Dream Workbench

Dream Workbench

A modern bench that features storage, stability and mobility

By Dave Munkittrick

Tired of working on a sheet of plywood thrown over a pair of
sawhorses? Had it with rolling benches that wiggle and wobble? Hate
running around your shop whenever you need a tool? Boy, do we have the
bench for you.

Our dream bench starts with traditional workbench features like a
thick top, a sturdy base, bench dogs and a pair of vises. Then we added
tons of storage, an extra-wide top, and modern, cast-iron vises. Last
but not least, we devised a simple method to make the bench mobile and
still provide a rock-solid work platform.

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Our bench is built to withstand generations of heavy use. Simple,
stout construction absorbs vibration and can handle any woodworking
procedure from chopping deep pocket mortises to routing an edge on a
round tabletop.

The thick, butcher-block-style top is truly a joy to work on. We'll
show you how to surface this huge top without going insane trying to
level 24 separate strips of glued-up hardwood. Our top doesn't waste
wood—even the offcuts are used.

Tons of easy-access storage:
Full extension
drawers and shelves keep your equipment organized and right at hand.
There's room for hand tools, power tools and all of their accessories.
Plus no bending down and fishing through dark cabinet interiors for the
tool you need.

Extra-wide, heavy-duty top:
This solid maple top can take a
real beating. Plus it's wide enough to double as an assembly table. If
you only have room for one bench in your shop, this is it.

You name it, this bench can clamp it down:
A
traditional bench dog system secures your work for machining and
sanding. The modern cast-iron vises are strong yet easier to install
than traditional vises. The generous overhanging top allows you to
clamp anything from round tabletops to benchtop machines anywhere along
the edge.

It's rock-solid but mobile:
Under the base cabinet are six
heavy-duty casters that make the bench easy to move. When you're ready
to use it, lift the edge of the bench with a pry bar and slip four
5/8-in.-thick, L-shaped support blocks underneath. This gives you a
rock-solid feel and unlike locking casters, there's no wobble or
slippage.

Start the base cabinet by assembling three identical boxes
with butt joints and screws. Make sure all the parts are square and the
joints are flush. Use a flat area, like the top of your tablesaw, to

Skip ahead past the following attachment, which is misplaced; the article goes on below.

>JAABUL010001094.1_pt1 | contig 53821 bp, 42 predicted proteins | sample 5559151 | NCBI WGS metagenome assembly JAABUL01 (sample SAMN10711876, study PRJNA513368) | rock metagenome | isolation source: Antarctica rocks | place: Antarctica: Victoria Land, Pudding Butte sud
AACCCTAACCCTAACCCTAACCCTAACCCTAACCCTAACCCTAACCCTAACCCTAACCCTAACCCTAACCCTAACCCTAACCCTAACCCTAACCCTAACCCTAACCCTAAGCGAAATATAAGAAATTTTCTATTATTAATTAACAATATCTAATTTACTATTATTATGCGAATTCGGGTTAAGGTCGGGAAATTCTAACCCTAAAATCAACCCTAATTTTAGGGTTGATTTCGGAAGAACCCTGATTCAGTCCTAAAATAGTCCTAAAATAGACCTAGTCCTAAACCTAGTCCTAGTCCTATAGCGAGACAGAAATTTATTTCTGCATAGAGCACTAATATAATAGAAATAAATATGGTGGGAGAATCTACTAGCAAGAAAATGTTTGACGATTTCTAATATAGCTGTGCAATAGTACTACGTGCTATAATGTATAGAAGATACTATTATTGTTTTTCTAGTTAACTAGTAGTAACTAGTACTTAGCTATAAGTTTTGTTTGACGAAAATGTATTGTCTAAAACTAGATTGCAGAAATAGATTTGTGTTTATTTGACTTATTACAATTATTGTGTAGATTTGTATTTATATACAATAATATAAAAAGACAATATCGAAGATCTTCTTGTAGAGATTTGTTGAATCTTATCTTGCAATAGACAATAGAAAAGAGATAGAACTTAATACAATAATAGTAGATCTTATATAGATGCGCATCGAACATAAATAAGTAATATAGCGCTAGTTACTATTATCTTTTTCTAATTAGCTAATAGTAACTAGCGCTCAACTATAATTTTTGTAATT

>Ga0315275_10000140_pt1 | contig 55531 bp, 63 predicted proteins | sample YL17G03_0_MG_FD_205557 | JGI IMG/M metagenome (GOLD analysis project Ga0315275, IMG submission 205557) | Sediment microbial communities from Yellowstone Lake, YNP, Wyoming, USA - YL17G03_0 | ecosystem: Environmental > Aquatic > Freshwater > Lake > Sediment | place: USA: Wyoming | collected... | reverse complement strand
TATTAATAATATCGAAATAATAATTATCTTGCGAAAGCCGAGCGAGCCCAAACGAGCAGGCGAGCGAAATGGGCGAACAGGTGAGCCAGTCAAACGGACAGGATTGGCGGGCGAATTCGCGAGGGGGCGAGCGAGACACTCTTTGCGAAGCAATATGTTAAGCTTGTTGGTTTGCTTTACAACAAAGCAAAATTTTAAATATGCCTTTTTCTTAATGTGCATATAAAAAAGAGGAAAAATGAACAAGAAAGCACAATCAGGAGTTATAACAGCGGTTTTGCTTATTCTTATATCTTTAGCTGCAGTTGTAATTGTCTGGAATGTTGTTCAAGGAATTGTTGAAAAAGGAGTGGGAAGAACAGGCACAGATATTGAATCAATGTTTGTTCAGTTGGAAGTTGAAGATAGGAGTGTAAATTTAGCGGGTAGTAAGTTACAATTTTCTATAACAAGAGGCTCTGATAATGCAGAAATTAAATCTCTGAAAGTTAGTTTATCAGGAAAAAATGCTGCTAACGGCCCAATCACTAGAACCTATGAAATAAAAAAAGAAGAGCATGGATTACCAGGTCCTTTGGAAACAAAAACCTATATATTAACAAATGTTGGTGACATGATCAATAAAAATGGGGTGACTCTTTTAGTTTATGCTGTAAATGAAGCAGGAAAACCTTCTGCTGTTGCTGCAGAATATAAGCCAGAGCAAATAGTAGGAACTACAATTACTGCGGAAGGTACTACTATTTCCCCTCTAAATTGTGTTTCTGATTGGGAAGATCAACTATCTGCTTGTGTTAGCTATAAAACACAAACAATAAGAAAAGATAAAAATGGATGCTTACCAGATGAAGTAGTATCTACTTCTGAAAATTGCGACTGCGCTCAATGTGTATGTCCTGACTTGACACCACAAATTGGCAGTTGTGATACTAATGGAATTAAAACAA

help keep things in line.

Screw the three boxes together to create the cabinet base. Use clamps to hold the boxes flush and even.

Glue and clamp face frames to the cabinet. Start with the
side frames. Then add the front face frame so it overhangs the bottom
of the cabinet to form a lip for the 2×4 base you'll build later.

Trim the face frame flush to the cabinet sides. Use a stop
block at the top of the cabinet openings to prevent the router from
cutting into the upper rail.

Attach the drawer slides to the cabinet. A simple T-square
jig positions the slide for quick installation. Stop blocks hold the
slides 1/2 in. back from the front edge for the half-overlay doors. The
doubled-up box sides automatically flush up with the 1-1/2-in.-wide
face frame so there's no need to add blocks for the drawer slides.

Cut pieces for the benchtop, making them 2-in. longer than
the finished top. Don't toss the offcuts into the firewood pile. We'll
build them into the top so nothing goes to waste.

Cut dadoes for the bench dog holes in one of your benchtop
pieces. Use a dado blade and a miter gauge with a long auxiliary fence
to support the stock. The slots are marked on the top of the piece.
It's okay to eyeball each cut. Exact spacing of the holes is not
critical.

Glue together the offcuts end to end. Clamp them between two
full-length pieces to keep them straight. This yields a few more strips
for the top and uses up your offcuts. Waxed paper around the joint
keeps the segmented strip from sticking to the full-length pieces. We
used the back of the cabinet for a flat glue-up table.

Glue eight strips together to form one 12-in. section of
the top. Cauls keep the top pieces in alignment. The bench dog piece is
placed second from the edge with the dadoes facing toward the front
edge.

 

Plane each 12-in. section flat. Take light cuts and make
sure your planer knives are sharp, to minimize tear-out. Outfeed
support is essential when planing heavy stock like this.

Clamp the 12-in. sections together one at a time. You only
have one joint to worry about so make it flush. Extra effort here will
pay off in the end. You'll only have to lightly sand for a flat, smooth
top.

Mount the face vise, then glue two strips on either side. This will  make the front edge of the top flush with the wooden cheek of the vise.

Screw the cabinet onto the base and nail on the base
molding. If your bench is going to be mobile, use glue as well as nails
to prevent the molding from being inadvertently pried off when the
bench is lifted.

Place the benchtop on the cabinet. This top is heavy, so get
a friend to help with the lifting. Check for an even overhang on all
four edges. Then secure with lag bolts.

This story originally appeared in American Woodworker January 2004, Issue #105.

January 2004, Issue #105

Purchase this back issue.

Purchase the complete version of this woodworking project story from AWBookstore.com.